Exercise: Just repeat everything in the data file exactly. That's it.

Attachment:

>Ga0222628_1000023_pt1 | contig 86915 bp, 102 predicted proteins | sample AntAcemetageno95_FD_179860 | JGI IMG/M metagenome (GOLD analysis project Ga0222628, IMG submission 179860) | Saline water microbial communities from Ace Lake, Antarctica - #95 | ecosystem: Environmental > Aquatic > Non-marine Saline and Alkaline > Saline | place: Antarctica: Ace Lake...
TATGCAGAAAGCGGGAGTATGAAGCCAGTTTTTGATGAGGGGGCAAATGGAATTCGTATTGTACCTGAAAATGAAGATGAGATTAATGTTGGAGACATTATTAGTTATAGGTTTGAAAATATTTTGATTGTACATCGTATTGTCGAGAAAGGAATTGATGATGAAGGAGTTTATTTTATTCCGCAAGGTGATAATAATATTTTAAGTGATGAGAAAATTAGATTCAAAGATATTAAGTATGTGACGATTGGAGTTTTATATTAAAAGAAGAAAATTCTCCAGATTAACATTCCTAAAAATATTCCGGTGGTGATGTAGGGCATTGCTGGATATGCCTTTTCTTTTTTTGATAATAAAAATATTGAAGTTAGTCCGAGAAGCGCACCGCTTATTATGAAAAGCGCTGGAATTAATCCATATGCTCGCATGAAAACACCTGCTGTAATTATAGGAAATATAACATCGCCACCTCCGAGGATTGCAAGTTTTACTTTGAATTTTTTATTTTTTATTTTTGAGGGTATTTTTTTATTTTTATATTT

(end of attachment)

>Ga0222628_1000023_pt1 | contig 86915 bp, 102 predicted proteins | sample AntAcemetageno95_FD_179860 | JGI IMG/M metagenome (GOLD analysis project Ga0222628, IMG submission 179860) | Saline water microbial communities from Ace Lake, Antarctica - #95 | ecosystem: Environmental > Aquatic > Non-marine Saline and Alkaline > Saline | place: Antarctica: Ace Lake...
TATGCAGAAAGCGGGAGTATGAAGCCAGTTTTTGATGAGGGGGCAAATGGAATTCGTATTGTACCTGAAAATGAAGATGAGATTAATGTTGGAGACATTATTAGTTATAGGTTTGAAAATATTTTGATTGTACATCGTATTGTCGAGAAAGGAATTGATGATGAAGGAGTTTATTTTATTCCGCAAGGTGATAATAATATTTTAAGTGATGAGAAAATTAGATTCAAAGATATTAAGTATGTGACGATTGGAGTTTTATATTAAAAGAAGAAAATTCTCCAGATTAACATTCCTAAAAATATTCCGGTGGTGATGTAGGGCATTGCTGGATATGCCTTTTCTTTTTTTGATAATAAAAATATTGAAGTTAGTCCGAGAAGCGCACCGCTTATTATGAAAAGCGCTGGAATTAATCCATATGCTCGCATGAAAACACCTGCTGTAATTATAGGAAATATAACATCGCCACCTCCGAGGATTGCAAGTTTTACTTTGAATTTTTTATTTTTTATTTTTGAGGGTATTTTTTTATTTTTATATTT